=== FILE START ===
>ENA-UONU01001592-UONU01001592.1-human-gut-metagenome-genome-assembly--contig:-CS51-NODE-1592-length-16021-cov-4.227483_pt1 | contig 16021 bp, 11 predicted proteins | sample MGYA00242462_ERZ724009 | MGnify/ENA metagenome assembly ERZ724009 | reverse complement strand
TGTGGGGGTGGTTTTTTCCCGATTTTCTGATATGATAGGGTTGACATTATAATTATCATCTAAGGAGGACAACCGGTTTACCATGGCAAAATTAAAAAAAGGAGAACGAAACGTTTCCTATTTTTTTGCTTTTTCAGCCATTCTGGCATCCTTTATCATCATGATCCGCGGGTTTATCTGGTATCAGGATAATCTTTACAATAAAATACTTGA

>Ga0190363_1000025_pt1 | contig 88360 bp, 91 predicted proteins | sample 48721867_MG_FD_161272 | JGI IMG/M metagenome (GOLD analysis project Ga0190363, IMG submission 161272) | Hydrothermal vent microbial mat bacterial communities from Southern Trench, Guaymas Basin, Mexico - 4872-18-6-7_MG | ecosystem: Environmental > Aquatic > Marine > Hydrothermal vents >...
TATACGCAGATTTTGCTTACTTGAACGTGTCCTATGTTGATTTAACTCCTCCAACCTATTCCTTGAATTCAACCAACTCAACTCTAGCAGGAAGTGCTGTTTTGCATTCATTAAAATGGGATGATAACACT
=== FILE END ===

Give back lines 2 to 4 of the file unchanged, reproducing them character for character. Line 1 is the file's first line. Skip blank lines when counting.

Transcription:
TGTGGGGGTGGTTTTTTCCCGATTTTCTGATATGATAGGGTTGACATTATAATTATCATCTAAGGAGGACAACCGGTTTACCATGGCAAAATTAAAAAAAGGAGAACGAAACGTTTCCTATTTTTTTGCTTTTTCAGCCATTCTGGCATCCTTTATCATCATGATCCGCGGGTTTATCTGGTATCAGGATAATCTTTACAATAAAATACTTGA

>Ga0190363_1000025_pt1 | contig 88360 bp, 91 predicted proteins | sample 48721867_MG_FD_161272 | JGI IMG/M metagenome (GOLD analysis project Ga0190363, IMG submission 161272) | Hydrothermal vent microbial mat bacterial communities from Southern Trench, Guaymas Basin, Mexico - 4872-18-6-7_MG | ecosystem: Environmental > Aquatic > Marine > Hydrothermal vents >...
TATACGCAGATTTTGCTTACTTGAACGTGTCCTATGTTGATTTAACTCCTCCAACCTATTCCTTGAATTCAACCAACTCAACTCTAGCAGGAAGTGCTGTTTTGCATTCATTAAAATGGGATGATAACACT